Southern Minnesota is the nearest step to cheaper land for the farmer of northern and central Iowa. Many Iowa farmers have settled in the southern counties this year and are doing much to make Minnesota more of a corn state. Many of the land companies have directed attention to the cheap lands of the central portion of the state and those counties have shared well in the general results. The Red River valley has been attractive to the well-to-do homeseeker who has money to invest in its productive lands. Iowa has furnished many of these. The Great Northern has been selling many of its lands in the Minnesota Red River valley counties. Immigration since the first of the year has extended the limits of cultivation in the Minnesota Red River valley counties further east. Roseau county in the far north has benefited. So has the southern portion of Beltrami county.

Work in Wisconsin.

Wisconsin is a different proposition in immigration from the other three northwestern states. Its lands are wooded and the work of populating them is slower. To the far east the Milwaukee has done some work along its lines. The North-Western, including the Omaha, has added several thousand people to the badger state's population. Much of this is in territory directly tributary to the twin cities. The Soo has done very thorough work in placing people in Barron, Gates and Price counties, tributary to its main line. The Wisconsin Central's principal opportunity for colonization is in this part of the state. It has distributed many newcomers along its line from Abbotsford north to Butternut. A large percentage of the immigration into Wisconsin came over the Wisconsin routes from the east. The Minneapolis gateway contributed a reasonably large amount through the efforts of the Soo and Omaha roads. It is a peculiar fact that a large element of the homeseeker travel to the woods of Wisconsin comes from the prairies of Illinois, Iowa and Nebraska. The ever shifting Yankee wants a change. Many of them tire of the prairie and go back to the bills and woods. Omaha officials say that Nebraska has contributed a surprisingly large number of homeseekers to Wisconsin. The industrial agents of Wisconsin roads look for a steady movement into that state during the latter part of the year.

Few “Solid Train" Parties.

Iowa has surprised the northwest in the number of homeseekers she has furnished within the past two years. It is the renting element which has swelled the volume of homeseeker travel. The man who has been buying northwestern lands for pure investment has reinforced it and will continue his visits to the end of the year. Eight years ago the northwestern immigration agents were forced to go into the far east for new settlers. This year one of the nearest states to the cheap lands of the northwest supplied the major portion of the homeseeker and land seeker movement. In '94, '95 and '96 the railroads were forced to begin the settlement of the new lands by colonizing. Hundreds of families from thickly settled districts in the east were taken in a body to their destination. This year there were but two instances of that kind. Max Bass of the Great Northern gathered small colonies of homeseekers in Indiana and .points in Illinois at Chicago and sent them through to the Mouse river valley in North Dakota. The Great Western brought a large body of immigrants from the southwest which were distributed among a few sections along the Great Northern and Northern Pacific. The immigration agent's work is comparatively easier than in ‘95. Those who settled in the northwest one, two, three and five years ago have generally been successful. They have induced others to come. The railroads have continued their advertising and furnished attractive rates. The Soo road has developed an especially good system in its work this year. Its cars were early supplied to homeseekers in Iowa and other points in the southwest. The Minneapolis & St. Louis has been a handy highway for the Iowa travel passing through the Minneapolis gateway.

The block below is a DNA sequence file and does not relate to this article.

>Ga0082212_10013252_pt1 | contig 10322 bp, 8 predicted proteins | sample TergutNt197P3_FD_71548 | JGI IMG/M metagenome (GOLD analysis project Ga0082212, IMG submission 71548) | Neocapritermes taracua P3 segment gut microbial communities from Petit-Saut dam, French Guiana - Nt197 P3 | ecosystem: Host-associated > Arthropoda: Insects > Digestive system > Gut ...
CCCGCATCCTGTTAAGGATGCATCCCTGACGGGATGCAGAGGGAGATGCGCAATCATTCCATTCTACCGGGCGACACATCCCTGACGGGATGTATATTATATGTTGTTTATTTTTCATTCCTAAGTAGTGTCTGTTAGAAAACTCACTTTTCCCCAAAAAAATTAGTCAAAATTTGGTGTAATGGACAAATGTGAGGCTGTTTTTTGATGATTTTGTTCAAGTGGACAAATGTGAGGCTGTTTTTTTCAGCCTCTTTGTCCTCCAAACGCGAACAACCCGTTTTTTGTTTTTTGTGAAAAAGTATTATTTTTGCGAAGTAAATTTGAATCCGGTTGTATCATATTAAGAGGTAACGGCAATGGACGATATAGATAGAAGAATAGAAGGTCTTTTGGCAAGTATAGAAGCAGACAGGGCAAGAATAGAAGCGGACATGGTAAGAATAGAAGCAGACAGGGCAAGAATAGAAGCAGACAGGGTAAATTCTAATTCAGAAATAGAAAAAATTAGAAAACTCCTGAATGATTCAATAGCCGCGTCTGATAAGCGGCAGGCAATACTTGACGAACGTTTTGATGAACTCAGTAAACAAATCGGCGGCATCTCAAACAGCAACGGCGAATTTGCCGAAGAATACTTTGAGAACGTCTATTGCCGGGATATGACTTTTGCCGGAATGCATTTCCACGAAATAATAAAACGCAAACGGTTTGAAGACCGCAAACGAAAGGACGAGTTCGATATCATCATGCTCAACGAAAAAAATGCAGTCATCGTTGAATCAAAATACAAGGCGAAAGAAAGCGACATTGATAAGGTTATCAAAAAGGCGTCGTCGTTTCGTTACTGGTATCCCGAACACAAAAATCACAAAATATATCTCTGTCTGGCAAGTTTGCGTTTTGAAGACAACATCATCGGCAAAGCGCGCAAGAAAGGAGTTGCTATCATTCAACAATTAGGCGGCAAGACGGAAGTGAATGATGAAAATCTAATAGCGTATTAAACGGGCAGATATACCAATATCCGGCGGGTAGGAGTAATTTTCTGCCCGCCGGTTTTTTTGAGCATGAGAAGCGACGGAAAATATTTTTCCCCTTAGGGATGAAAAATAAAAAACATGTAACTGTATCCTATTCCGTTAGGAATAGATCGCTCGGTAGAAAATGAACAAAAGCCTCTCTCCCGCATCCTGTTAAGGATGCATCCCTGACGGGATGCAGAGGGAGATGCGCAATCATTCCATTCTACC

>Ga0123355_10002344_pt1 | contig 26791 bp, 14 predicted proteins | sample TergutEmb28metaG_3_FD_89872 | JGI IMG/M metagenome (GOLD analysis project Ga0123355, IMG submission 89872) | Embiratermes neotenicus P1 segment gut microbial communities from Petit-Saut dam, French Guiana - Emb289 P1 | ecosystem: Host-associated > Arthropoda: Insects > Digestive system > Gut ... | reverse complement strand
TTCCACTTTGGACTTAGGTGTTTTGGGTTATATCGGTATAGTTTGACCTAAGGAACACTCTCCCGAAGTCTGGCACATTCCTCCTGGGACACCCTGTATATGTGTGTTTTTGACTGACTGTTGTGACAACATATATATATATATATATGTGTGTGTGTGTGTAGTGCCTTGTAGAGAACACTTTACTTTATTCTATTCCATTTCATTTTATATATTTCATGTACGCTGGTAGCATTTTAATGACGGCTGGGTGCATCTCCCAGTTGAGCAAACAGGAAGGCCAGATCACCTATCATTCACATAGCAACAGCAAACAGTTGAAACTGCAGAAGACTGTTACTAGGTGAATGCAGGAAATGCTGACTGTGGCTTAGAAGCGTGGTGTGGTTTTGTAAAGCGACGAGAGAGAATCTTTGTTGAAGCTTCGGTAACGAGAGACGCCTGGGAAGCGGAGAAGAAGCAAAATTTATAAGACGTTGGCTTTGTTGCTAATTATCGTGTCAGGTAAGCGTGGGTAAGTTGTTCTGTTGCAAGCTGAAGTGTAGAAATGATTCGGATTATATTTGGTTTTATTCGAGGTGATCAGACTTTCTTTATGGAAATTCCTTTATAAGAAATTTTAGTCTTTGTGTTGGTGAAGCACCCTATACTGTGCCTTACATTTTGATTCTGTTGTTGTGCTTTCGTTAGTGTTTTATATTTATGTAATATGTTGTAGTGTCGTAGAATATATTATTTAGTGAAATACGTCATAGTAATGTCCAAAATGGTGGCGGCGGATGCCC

Through the Minneapolis gateway this year have gone thousands of people to Washington, Oregon and to the Canadian northwest, but it is estimated that at least 60 per cent of the total homeseeker travel through the twin cities has remained in the central northwest. Washington has received a large amount of immigration much of which the railroad men attribute to the clever and persistent advertising done by Washington and its business men. Montana has not received the immigration to which her fertile valleys are entitled because little effort has been made to advertise the state in the east or in the southwest.

This big increase in population means increased tonnage for northwestern railroads. The new areas opened to cultivation will materially increase the surplus of farm products which the northwest has to sell. This in turn means a big addition to the volume of Minneapolis wholesaling as the purchasing power of the country tributary is increased. It means bigger cities and more towns. With the exception of that big domain beyond the Missouri in North Dakota the railroads of the northwest now traverse a country producing tonnage and fostering general business and developing more rapidly than any other section of the United States. In the immigration battle of 1902 the northwestern railroads northwestern climate and northwestern soil have scored a big victory over the southwest. North Dakota has beaten the best record of Oklahoma and Texas always pointed to with pride by the immigration boomers of the southwest.

The Lines of Immigration

The heavy diagonal lines in the above map show how this year's immigration has pushed the general limits of settlement farther west. While certain localities along the main lines of railways in the Dakotas have extended far beyond these limits for years, the advance indicated shows the more general movement westward. The circles include territory which has been specially favored in immigration in 1902. In South Dakota the homeseekers distributed themselves generally over the entire section east of the Missouri river. The circle indicating the settlement of Russians shows where the big percentage of these people have located. Large numbers of Americans are also settling in that locality.